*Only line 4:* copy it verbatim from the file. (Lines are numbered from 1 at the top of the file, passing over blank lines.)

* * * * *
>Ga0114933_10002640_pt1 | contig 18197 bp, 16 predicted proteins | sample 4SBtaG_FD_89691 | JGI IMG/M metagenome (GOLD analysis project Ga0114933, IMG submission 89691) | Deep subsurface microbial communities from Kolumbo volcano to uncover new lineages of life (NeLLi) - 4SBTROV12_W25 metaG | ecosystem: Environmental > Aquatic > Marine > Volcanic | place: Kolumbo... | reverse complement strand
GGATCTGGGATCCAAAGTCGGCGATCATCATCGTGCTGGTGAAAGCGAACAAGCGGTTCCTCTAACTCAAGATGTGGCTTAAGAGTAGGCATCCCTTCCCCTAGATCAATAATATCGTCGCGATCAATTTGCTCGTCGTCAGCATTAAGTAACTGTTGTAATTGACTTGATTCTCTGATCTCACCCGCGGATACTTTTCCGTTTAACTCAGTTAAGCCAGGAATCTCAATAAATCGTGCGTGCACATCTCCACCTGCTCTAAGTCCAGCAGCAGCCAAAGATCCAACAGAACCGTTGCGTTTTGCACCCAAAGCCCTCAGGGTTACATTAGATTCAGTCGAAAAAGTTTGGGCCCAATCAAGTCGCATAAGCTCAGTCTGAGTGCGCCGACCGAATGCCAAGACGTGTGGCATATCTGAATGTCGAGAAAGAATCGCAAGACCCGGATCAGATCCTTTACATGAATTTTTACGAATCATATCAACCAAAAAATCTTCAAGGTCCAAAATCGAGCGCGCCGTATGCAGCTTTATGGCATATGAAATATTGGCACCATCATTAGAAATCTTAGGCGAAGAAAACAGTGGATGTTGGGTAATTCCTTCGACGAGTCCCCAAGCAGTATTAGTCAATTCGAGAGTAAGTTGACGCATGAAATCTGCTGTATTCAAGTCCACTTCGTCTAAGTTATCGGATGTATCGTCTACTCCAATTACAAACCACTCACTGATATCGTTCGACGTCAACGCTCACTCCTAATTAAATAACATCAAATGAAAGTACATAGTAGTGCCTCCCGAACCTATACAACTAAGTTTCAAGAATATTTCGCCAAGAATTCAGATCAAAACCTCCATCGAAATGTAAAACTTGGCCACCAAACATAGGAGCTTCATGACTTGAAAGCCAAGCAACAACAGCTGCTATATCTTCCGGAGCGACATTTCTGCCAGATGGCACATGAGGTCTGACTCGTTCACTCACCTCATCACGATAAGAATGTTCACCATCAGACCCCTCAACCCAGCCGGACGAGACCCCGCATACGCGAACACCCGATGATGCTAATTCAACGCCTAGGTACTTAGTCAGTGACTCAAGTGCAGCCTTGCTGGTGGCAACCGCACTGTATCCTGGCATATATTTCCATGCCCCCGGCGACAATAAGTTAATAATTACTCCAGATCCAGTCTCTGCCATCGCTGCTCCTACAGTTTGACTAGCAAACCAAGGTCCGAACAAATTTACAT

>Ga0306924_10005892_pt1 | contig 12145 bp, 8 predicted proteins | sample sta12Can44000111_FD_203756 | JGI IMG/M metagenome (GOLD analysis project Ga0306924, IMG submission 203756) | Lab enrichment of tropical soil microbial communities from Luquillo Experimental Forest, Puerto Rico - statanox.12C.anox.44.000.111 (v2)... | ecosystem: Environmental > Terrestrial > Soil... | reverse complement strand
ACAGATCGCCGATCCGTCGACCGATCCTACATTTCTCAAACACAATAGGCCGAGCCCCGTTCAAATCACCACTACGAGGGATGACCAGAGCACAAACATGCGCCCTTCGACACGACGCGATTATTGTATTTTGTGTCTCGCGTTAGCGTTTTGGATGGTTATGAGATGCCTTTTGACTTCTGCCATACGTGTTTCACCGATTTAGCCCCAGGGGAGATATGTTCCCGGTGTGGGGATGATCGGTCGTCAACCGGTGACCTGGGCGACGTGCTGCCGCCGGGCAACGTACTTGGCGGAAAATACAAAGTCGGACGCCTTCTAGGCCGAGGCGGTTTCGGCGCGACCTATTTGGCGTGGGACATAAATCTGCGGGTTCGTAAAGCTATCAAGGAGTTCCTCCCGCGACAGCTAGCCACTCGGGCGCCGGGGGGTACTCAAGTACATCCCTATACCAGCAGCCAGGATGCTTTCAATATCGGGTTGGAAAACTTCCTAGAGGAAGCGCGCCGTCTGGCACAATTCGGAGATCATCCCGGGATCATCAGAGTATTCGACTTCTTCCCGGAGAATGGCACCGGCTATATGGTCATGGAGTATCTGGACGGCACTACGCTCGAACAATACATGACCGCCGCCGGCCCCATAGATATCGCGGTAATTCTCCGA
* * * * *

ACAGATCGCCGATCCGTCGACCGATCCTACATTTCTCAAACACAATAGGCCGAGCCCCGTTCAAATCACCACTACGAGGGATGACCAGAGCACAAACATGCGCCCTTCGACACGACGCGATTATTGTATTTTGTGTCTCGCGTTAGCGTTTTGGATGGTTATGAGATGCCTTTTGACTTCTGCCATACGTGTTTCACCGATTTAGCCCCAGGGGAGATATGTTCCCGGTGTGGGGATGATCGGTCGTCAACCGGTGACCTGGGCGACGTGCTGCCGCCGGGCAACGTACTTGGCGGAAAATACAAAGTCGGACGCCTTCTAGGCCGAGGCGGTTTCGGCGCGACCTATTTGGCGTGGGACATAAATCTGCGGGTTCGTAAAGCTATCAAGGAGTTCCTCCCGCGACAGCTAGCCACTCGGGCGCCGGGGGGTACTCAAGTACATCCCTATACCAGCAGCCAGGATGCTTTCAATATCGGGTTGGAAAACTTCCTAGAGGAAGCGCGCCGTCTGGCACAATTCGGAGATCATCCCGGGATCATCAGAGTATTCGACTTCTTCCCGGAGAATGGCACCGGCTATATGGTCATGGAGTATCTGGACGGCACTACGCTCGAACAATACATGACCGCCGCCGGCCCCATAGATATCGCGGTAATTCTCCGA